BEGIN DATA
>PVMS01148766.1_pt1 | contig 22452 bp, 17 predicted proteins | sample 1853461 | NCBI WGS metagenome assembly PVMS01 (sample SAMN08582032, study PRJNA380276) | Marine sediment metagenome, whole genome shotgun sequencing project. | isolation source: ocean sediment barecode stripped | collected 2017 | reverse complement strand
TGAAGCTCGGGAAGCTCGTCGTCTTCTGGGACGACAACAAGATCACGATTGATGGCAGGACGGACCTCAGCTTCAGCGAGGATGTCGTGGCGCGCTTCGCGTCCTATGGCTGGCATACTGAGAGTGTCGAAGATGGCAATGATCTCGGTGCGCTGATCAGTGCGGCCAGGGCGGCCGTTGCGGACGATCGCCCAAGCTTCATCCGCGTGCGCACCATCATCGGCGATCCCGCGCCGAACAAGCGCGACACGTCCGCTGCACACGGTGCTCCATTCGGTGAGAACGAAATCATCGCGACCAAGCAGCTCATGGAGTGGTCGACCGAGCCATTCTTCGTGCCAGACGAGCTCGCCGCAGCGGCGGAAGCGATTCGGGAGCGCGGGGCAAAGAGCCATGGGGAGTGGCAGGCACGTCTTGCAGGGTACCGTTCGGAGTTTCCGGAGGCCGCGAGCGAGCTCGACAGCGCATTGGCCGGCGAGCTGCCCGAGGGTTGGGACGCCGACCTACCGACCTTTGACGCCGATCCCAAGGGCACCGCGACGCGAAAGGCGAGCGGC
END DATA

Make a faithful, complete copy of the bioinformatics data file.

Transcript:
>PVMS01148766.1_pt1 | contig 22452 bp, 17 predicted proteins | sample 1853461 | NCBI WGS metagenome assembly PVMS01 (sample SAMN08582032, study PRJNA380276) | Marine sediment metagenome, whole genome shotgun sequencing project. | isolation source: ocean sediment barecode stripped | collected 2017 | reverse complement strand
TGAAGCTCGGGAAGCTCGTCGTCTTCTGGGACGACAACAAGATCACGATTGATGGCAGGACGGACCTCAGCTTCAGCGAGGATGTCGTGGCGCGCTTCGCGTCCTATGGCTGGCATACTGAGAGTGTCGAAGATGGCAATGATCTCGGTGCGCTGATCAGTGCGGCCAGGGCGGCCGTTGCGGACGATCGCCCAAGCTTCATCCGCGTGCGCACCATCATCGGCGATCCCGCGCCGAACAAGCGCGACACGTCCGCTGCACACGGTGCTCCATTCGGTGAGAACGAAATCATCGCGACCAAGCAGCTCATGGAGTGGTCGACCGAGCCATTCTTCGTGCCAGACGAGCTCGCCGCAGCGGCGGAAGCGATTCGGGAGCGCGGGGCAAAGAGCCATGGGGAGTGGCAGGCACGTCTTGCAGGGTACCGTTCGGAGTTTCCGGAGGCCGCGAGCGAGCTCGACAGCGCATTGGCCGGCGAGCTGCCCGAGGGTTGGGACGCCGACCTACCGACCTTTGACGCCGATCCCAAGGGCACCGCGACGCGAAAGGCGAGCGGC